Depth of Tread: Who will readers nominate from within the riding community?

Next month, and for every month thereafter, THUNDER PRESS will be introducing our readers to a rider who inspires others. We’re looking to our readership to shine a light on someone engaged in something positive, living life fully and serving a purpose only they have the right to define.

It can be anyone; a butcher, enlisted or retired military, an educator, student, a letter carrier, a homemaker or volunteer, a caregiver, a felon who has turned things around or someone working at the parts counter. The common thread in each of those who’ll be featured is that they ride.

What they are devoted to might be their work, or work might provide the funds to do what keeps the fire in their belly kindled. They see, then address, a need, care for someone or something, and navigate as best they’re able. And their focus doesn’t have to be associated with motorcycling, though it can be. It’s their drive that we so admire.

After our first installment in May, in the months that follow, it will be our readers who nominate someone they find impressive, someone who by example inspires others to do more, to make a mark themselves.

Whether it’s someone quietly doing their thing, forging a path only they’d consider, or someone whose enthusiasm is contagious, it will be hard to read these installments without feeling uplifted. And we can all use some of that, right?

We’re calling this new feature Depth of Tread, because when the weight of intention is behind a person’s stride, they leave more of an impression. Who do you know that we might celebrate? Share your nominee with me (Susan) by email at the address at bottom and tell us a thing or two about your pick. Include contact information for follow-up with both the nominee and yourself. Any rider can forward a nominee. And there’s no need to be intimidated to participate. Every walk of life will be represented.

Below is a real-world example; someone who’ll remain nameless offered to suggest that those readers nominate can be living a pretty humble life but still embody the spirit we’d be proud to feature.

Example: A humble man

Dirt bikes ridden in the woods and quiet roads of a small town in Western Washington State were childhood stomping grounds for this 64-year-old forester. In reflection he might say too many years were spent on foolishness, surely on skirt chasing, but he’s never regretted time spent in the woods. Now he does what he loves, quietly stewarding a square mile of rural forestland for as long as his aging frame can endure. To those passing by his spread, seeing the white-haired forester wearing a long-ago-new hickory logger’s shirt and leather apron as he stands at his sawmill making lumber, he appears one hardworking cuss. But when a stranger ventures down the long driveway to ask if they might buy lumber, or to have a closer look at the sawmill and see the fellow who operates it, they find in him something real, down to earth, a man of both character and purpose. He dusts himself off and reaches out a hand.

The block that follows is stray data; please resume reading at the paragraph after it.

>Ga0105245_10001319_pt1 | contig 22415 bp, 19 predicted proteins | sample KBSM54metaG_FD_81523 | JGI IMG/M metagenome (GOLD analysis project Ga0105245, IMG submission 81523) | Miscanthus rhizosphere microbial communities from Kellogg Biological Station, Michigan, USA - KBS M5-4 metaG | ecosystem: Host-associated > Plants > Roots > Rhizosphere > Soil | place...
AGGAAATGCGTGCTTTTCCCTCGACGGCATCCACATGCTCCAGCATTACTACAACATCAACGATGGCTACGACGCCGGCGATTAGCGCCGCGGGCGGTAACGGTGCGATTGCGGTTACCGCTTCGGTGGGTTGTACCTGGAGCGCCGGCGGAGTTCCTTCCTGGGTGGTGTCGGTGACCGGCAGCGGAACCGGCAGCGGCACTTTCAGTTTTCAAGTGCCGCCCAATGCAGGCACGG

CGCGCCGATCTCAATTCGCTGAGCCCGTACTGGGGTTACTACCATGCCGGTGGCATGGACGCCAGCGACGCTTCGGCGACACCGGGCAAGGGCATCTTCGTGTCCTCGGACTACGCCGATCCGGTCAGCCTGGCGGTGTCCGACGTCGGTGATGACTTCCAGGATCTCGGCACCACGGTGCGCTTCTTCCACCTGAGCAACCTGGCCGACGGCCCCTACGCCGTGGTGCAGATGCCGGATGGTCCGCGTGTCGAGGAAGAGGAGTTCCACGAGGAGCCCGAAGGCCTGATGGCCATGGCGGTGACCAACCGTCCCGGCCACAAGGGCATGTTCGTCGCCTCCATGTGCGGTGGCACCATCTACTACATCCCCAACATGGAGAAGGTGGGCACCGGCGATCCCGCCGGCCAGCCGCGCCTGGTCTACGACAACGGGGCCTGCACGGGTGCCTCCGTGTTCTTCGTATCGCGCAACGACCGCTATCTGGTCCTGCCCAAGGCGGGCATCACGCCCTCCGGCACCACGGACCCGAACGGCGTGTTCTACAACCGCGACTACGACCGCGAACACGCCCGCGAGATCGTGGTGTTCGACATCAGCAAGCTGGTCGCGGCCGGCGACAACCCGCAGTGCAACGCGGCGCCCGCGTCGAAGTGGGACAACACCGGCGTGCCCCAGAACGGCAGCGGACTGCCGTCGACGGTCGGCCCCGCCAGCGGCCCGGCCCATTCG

Never having fathered children, the forest he stewards is his legacy. He selectively logs with chainsaw, an articulating tractor, a double winch, eye protection and a hard hat, felling trees himself then removing them from the forest on a forwarding trailer. He leaves the forest in better health for time spent there, seeding logging-disturbed areas in the late fall with a grass wildlife mix for elk and deer. If wild turkey fail to find the snack first, the seed will be covered by snow and in spring will incubate under that bright insulating cover. He places logs across a small stream, slightly backing up the water, creating shallow pools where animals can quench their thirst safely, avoiding a county road and vehicle traffic.

He has an Indian Chief that needs work, and a farm-friendly Honda Trail 90 that a mischievous black bear took to, duct tape repairing seat damage for the time being. In winter the forester is out snowshoeing or cross-country skiing by dawn, making note of the trees he’ll later harvest, or that he’ll keep an eye on to see if they’re overtaken by bark beetle infestation.

He intends to put the land in conservancy beyond his life. Until then, caring for the forest is a year-round occupation, the most important work of his life.

As Robert Frost said in his poem, “Stopping by Woods on a Snowy Evening”: The woods are lovely, dark and deep, but I have promises to keep, and miles to go before I sleep, miles to go before I sleep.

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